Taulby Roach has made the safety of the St. Louis region’s transit system a major focus since becoming president and CEO of Bi-State Development 14 months ago. Just last week, he and other area leaders gathered to mark the culmination of two years of study and planning aimed at improving safety on buses and light rail lines. They touted the creation of a four-prong “systemwide security strategy” aimed at reducing “the rate and perception of crime” on transit, among other commitments.
Bi-State also recently selected private security firm GS4 for a three-year contract, and has a new plan in place for a bigger police presence on MetroLink, as reported by the St. Louis Post-Dispatch. On Wednesday’s St. Louis on the Air, Roach joined host Sarah Fenske to discuss the latest developments in the agency’s safety efforts.
"There’s no question that in a public asset like this, what I need is engagement and people who care about it, and what we’d been hearing for months is that we had to do better,” Roach said. “So really, the tasking was clear [when I took over]. And so I tried to bring some clarity to that tasking and [to] rally our forces and work with, of course, our colleagues and to do a better job. We’re on the precipice of that, and I’m really excited about it.”
Kevin Scott, director of public safety for Metro Transit, also participated in the conversation. He outlined the planned changes, which he summed up as a strategy of “staunch collaboration.”
“We’ve taken a look along with our partners — police partners and all of our stakeholders — at what can we do to make the system better. And what people really want to see on our system is a visible security component that positively engages our ridership to ensure the quality of that ride.”
When Fenske asked what that will look like, Scott described it as “a layered approach, where you have a solid visible layer of contract security.”
“The Metro Transit security specialists will be the core of that layer and represent the brand and corporate interests,” he said. “And then you have the law enforcement component.
“And so what we’ve done in devising this new deployment is we’ve focused on what our clear roles and responsibilities are. So everybody’s not going to be policing the system. The two major visible components of the layered security approach will be securing the system, and we’ll work more collaboratively with the police to actually police that system when we need to bring them in.”
Roach added that this approach reflects the idea of transit as “essentially a community.”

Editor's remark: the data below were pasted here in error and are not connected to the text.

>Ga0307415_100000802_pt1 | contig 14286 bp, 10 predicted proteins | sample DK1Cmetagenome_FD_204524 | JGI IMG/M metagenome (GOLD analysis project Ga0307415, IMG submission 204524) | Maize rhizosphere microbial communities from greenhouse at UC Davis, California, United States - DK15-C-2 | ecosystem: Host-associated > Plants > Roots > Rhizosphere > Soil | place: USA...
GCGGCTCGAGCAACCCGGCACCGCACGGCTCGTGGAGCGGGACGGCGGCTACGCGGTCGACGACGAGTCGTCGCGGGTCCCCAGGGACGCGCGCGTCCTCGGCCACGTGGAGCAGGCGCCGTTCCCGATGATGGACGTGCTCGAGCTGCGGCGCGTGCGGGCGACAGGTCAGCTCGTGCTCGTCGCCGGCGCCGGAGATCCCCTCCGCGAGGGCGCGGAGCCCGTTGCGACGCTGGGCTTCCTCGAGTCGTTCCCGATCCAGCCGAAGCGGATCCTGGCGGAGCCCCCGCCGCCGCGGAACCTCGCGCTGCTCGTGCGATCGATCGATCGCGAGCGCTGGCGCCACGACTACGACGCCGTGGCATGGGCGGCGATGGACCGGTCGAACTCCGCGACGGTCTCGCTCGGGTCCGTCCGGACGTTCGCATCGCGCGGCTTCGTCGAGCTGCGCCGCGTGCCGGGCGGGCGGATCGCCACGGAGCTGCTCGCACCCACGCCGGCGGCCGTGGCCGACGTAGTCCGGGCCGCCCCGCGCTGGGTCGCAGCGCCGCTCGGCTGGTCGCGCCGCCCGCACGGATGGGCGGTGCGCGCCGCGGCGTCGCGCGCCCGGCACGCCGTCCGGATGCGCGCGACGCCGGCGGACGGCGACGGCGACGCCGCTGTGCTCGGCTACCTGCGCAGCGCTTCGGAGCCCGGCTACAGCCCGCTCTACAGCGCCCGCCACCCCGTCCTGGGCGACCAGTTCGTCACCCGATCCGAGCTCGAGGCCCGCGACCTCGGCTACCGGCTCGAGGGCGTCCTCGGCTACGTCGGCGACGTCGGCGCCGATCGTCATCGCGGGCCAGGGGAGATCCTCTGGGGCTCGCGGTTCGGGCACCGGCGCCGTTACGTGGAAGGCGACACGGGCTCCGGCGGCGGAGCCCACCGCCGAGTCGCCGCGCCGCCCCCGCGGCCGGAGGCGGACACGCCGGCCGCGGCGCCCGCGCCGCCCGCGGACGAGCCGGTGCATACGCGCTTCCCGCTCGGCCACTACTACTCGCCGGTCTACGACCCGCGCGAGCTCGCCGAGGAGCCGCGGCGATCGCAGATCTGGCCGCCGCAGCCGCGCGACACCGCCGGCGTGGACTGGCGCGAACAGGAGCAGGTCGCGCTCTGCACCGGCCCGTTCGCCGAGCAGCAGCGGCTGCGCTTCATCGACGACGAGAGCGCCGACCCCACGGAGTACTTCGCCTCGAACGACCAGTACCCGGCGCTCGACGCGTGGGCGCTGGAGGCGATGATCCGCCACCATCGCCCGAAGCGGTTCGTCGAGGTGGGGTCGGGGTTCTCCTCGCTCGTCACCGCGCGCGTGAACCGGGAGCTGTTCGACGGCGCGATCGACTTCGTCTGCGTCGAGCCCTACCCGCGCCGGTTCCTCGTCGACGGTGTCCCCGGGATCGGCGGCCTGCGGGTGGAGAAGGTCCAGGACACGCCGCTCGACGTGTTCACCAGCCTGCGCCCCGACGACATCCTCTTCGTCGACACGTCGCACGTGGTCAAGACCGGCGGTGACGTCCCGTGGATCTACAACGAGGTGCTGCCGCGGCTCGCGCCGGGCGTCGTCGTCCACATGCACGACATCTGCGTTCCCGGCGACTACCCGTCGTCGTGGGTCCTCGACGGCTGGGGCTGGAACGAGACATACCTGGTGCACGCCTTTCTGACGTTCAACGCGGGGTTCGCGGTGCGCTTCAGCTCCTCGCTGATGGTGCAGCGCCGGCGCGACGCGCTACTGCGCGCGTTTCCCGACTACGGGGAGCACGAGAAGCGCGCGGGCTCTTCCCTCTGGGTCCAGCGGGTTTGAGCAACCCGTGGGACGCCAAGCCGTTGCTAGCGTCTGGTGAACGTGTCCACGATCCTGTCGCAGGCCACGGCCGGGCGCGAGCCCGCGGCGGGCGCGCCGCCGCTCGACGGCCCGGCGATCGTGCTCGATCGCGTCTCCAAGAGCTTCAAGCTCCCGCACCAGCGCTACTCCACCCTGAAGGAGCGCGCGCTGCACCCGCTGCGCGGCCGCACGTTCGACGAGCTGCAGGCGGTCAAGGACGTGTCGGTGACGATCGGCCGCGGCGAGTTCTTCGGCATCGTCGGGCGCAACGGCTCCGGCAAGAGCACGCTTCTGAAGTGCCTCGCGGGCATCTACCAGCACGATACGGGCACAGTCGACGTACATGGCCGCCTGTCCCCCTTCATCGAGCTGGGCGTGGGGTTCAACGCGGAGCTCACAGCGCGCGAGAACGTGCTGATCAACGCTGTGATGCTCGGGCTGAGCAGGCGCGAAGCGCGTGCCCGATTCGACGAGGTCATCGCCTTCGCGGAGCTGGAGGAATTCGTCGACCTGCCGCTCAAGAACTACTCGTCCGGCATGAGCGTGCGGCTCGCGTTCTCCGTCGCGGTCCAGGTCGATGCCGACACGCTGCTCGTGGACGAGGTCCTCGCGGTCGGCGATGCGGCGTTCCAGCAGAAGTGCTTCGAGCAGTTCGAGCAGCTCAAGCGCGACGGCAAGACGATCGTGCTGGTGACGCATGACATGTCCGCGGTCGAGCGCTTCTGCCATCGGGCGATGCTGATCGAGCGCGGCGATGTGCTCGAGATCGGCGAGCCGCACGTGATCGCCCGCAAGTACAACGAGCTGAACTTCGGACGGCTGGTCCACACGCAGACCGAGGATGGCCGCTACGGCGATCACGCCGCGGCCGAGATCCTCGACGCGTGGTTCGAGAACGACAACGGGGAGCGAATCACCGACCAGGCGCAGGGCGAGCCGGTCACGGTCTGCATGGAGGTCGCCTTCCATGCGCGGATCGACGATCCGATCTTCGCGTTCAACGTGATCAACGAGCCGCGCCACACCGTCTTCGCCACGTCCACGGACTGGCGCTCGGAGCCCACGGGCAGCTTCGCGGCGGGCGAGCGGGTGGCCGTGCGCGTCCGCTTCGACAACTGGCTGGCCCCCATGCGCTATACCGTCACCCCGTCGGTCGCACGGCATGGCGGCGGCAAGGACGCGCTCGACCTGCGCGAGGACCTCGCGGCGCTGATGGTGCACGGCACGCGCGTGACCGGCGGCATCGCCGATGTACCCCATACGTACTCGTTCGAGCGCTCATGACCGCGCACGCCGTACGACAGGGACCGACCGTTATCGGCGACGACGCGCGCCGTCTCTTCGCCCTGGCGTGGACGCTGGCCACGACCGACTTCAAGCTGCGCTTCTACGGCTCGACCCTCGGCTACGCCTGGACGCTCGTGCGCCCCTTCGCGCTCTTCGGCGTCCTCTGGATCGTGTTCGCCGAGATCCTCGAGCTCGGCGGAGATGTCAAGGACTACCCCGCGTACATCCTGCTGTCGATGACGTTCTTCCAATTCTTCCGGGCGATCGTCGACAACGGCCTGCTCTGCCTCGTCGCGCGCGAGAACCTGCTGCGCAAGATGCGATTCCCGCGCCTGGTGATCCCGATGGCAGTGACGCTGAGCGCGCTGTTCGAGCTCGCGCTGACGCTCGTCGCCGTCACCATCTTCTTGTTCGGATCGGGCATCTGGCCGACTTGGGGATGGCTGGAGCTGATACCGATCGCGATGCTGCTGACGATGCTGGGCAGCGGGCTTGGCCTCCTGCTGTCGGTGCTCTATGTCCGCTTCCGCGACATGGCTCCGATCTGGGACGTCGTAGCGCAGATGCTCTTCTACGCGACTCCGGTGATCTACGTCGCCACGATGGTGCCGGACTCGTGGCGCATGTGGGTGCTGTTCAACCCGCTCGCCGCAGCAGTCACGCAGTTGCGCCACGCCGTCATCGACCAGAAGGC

“It happens to be a moving community where we have regular folks who are customers who are moving in and out of that,” he said, “[and] most of my customers use the system almost every single day. ... And so the key component to this layered and almost community and neighborhood approach is that we have the right people, in the right place, with the right tools and the right training.”
The conversation also touched on fare enforcement on MetroLink and the need to address issues on MetroBus and Call-A-Ride systems as well. Scott noted that Metro’s bus service comprises the transit agency’s largest operation and customer base.
“We cannot be dismissive of bus operations,” he said, “and so we have service areas built out [on] the bus operations side, and those will also be staffed with transit security specialists to coordinate security needs within those areas, and that’s something new that we’re moving toward.”
Listeners called, emailed and tweeted to the show over the course of Wednesday morning and during the live show.
I ride MetroLink 5 days per week. Usually safe but I've seen fights. Friend saw an assault. Several people had tires vandalized at UMSL South station. I don't think Metro and the police are coordinating well.
— Captain Wayback (@BigBossDave) March 4, 2020
— mitch (@73_Carondelet) March 4, 2020
“St. Louis on the Air” brings you the stories of St. Louis and the people who live, work and create in our region. The show is hosted by Sarah Fenske and produced by Alex Heuer, Emily Woodbury, Evie Hemphill, Lara Hamdan and Joshua Phelps. The engineer is Aaron Doerr, and production assistance is provided by Charlie McDonald.
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